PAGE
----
In any case, the idea of “security theater” is dangerous on its own because it gives people a false sense of practical security where it shouldn’t. A prime example of that are the Transportation Security Administration’s airport checkpoints. Their actual internal test results reveal that more concealed weapons and IEDs pass through their checkpoints undetected than are caught. It has improved somewhat over time, but TSA from its inception was to give travelers a sense of security in order to induce them back into air travel following 9/11 even if in practice their actual performance was much worse than most people suspected. Security Theater.

You failed to address my request: Explain how in practical terms someone having access to my video from my cameras (stored or live) as I use them is a practical threat to my security (or most anyone else’s using them in the same manner). I didn’t ask for an example of security theater somewhere else. I know what security theater is.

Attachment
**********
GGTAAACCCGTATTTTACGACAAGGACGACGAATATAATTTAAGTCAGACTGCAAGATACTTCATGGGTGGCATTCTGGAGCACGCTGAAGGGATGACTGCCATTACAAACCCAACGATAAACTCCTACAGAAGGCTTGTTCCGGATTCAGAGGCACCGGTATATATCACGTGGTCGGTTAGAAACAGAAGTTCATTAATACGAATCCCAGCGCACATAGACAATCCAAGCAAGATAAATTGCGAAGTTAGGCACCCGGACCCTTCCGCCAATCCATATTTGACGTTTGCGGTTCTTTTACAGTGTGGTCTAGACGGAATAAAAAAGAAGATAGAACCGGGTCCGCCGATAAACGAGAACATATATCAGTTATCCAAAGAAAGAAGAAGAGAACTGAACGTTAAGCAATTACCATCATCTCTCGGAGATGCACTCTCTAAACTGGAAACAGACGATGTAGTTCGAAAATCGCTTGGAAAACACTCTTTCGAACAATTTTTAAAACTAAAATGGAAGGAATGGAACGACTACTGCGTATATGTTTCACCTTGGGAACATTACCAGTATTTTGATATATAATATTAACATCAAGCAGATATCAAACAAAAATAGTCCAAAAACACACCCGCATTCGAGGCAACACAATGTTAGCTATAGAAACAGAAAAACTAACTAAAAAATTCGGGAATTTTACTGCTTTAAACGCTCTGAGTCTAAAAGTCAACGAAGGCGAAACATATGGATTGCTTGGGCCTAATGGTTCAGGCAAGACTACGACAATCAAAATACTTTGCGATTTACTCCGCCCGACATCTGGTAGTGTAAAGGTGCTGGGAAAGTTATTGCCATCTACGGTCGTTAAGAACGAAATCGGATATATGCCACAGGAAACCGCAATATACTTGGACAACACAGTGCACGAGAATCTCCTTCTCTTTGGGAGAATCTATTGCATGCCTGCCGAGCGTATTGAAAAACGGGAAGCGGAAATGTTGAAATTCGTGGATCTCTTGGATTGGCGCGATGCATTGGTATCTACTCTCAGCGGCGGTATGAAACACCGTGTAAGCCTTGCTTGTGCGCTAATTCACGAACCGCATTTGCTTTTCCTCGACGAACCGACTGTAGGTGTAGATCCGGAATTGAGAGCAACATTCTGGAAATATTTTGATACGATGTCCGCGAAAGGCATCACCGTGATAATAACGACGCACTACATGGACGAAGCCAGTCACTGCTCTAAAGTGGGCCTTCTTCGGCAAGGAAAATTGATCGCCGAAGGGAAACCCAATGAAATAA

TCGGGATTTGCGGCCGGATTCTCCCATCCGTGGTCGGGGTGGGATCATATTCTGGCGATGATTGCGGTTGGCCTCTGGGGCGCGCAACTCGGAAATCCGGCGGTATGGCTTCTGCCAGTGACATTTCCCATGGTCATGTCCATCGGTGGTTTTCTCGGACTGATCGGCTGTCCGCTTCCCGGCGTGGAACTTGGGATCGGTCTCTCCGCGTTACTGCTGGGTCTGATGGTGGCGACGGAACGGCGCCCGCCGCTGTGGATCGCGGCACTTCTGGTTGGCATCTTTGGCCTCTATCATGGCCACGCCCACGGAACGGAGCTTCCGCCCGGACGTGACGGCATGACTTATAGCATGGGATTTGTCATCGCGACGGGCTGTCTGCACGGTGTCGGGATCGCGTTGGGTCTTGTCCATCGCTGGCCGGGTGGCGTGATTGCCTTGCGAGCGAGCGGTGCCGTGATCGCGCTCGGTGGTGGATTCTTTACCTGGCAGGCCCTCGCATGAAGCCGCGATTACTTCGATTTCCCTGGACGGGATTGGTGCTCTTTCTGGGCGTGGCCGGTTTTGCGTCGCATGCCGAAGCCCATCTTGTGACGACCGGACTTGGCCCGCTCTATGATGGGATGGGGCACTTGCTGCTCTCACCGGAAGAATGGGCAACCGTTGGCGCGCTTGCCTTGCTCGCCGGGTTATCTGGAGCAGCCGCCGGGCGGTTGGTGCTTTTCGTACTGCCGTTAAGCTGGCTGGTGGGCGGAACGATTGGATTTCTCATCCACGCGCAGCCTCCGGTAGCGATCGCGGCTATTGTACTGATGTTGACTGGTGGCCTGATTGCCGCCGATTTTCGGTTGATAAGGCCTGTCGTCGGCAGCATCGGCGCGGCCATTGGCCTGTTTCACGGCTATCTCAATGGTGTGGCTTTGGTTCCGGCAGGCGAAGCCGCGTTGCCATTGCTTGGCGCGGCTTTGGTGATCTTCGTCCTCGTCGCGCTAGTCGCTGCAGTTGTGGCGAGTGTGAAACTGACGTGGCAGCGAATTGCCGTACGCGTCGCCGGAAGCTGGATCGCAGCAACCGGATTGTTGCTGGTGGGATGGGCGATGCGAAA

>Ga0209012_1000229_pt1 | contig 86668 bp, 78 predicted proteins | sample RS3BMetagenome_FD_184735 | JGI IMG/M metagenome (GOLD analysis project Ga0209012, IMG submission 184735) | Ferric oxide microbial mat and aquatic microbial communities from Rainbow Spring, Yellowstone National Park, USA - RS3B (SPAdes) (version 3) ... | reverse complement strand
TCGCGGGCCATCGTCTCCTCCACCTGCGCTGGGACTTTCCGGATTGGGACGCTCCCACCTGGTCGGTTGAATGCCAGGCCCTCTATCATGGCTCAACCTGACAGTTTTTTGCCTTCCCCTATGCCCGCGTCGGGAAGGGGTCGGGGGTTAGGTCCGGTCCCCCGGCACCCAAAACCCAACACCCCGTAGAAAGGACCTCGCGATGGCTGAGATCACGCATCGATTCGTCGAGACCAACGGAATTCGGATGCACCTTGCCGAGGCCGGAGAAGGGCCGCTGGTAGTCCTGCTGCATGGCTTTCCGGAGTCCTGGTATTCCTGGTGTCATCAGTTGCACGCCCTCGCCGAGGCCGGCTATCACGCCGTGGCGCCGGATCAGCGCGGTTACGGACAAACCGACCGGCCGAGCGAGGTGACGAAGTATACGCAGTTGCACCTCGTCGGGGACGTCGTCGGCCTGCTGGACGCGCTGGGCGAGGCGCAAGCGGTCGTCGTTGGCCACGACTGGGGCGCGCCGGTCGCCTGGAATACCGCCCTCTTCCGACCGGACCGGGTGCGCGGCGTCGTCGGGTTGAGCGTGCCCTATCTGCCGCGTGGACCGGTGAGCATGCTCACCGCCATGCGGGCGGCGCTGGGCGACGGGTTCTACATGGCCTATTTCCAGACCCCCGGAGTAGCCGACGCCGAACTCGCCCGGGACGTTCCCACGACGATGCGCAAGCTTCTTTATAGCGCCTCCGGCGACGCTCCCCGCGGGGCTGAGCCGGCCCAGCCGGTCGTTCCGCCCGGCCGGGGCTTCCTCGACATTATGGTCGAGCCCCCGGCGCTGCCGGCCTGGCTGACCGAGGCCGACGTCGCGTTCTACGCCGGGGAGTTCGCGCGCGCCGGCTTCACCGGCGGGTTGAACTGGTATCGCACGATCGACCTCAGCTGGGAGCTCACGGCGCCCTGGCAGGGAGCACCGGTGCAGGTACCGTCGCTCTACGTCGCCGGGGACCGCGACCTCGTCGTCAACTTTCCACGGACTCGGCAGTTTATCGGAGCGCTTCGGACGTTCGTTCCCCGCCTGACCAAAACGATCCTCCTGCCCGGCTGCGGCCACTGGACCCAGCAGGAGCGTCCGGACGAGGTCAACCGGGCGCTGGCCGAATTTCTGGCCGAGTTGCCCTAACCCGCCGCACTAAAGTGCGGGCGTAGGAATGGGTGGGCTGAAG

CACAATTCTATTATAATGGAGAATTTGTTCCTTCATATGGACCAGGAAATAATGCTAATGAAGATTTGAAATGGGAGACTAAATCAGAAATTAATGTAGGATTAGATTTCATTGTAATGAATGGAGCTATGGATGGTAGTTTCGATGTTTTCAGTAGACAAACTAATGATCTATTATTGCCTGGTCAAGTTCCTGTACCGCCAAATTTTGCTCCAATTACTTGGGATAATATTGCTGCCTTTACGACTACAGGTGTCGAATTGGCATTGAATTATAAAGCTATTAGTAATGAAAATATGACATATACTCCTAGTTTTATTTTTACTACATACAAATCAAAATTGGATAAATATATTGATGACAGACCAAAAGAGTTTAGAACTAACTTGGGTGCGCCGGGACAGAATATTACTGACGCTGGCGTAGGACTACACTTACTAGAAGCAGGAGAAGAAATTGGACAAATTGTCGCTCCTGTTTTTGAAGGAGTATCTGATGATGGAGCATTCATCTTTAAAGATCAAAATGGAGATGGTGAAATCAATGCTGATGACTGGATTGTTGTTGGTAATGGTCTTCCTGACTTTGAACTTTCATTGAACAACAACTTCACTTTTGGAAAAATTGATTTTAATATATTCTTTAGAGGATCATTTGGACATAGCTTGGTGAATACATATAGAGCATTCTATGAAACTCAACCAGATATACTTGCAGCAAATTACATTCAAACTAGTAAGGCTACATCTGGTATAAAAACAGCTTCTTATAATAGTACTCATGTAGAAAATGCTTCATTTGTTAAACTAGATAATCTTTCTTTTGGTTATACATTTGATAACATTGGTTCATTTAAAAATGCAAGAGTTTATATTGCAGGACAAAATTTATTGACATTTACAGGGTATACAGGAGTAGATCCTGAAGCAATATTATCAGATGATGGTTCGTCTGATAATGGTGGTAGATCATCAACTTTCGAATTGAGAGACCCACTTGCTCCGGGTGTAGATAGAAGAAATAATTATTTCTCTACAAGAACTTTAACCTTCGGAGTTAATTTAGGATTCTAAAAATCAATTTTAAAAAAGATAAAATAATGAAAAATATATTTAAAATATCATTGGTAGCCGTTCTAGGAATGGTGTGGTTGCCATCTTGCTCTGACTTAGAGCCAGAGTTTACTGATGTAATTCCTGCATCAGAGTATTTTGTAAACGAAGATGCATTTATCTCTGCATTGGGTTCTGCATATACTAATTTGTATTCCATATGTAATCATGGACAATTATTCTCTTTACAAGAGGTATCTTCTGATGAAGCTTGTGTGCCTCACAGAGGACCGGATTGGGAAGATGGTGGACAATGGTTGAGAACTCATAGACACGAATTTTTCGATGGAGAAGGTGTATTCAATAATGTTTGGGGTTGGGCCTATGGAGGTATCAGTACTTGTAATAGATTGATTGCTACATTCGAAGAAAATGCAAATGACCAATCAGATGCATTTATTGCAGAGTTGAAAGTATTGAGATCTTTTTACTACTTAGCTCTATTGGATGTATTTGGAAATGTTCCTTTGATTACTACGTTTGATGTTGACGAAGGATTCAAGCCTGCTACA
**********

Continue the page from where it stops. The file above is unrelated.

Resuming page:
You appear to imply one should be able to trust an external party for that security. I don’t want to count on it. Which is the true “security theater”? The best security begins from the point of assuming possible compromise.

Yeah i figured that would be your response. I’m simply a customer like you. I don’t owe it to anyone to do their homework for them. You appear to be completely convinced you’re covering your bases. But in the realm of IoT, I’m not convinced anyone can afford that level of confidence. Good luck.

First Have you ever put MicroSD cards in your cameras? If not, then the vulnerability will not impact you. Moving on…

Respectfully, the best option is not to have cameras in your kids’ rooms. That said, you’ve make an informed judgment call that the risk vs the benefit favors the benefit.

No camera system will be perfect. Your ideal would probably be a closed-circuit system with no internet connection whatsoever. That would eliminate the vast majority of the risk.

ANY internet connected system is going to carry additional risk.

That said, with any camera system in such a sensitive area I would suggest using a dedicated wifi-router for the cameras. Only use that network for connecting the cameras, setup a very difficult and long password, and then connect it (by wire) to your router. Network segmentation, in general, will improve your overall security profile.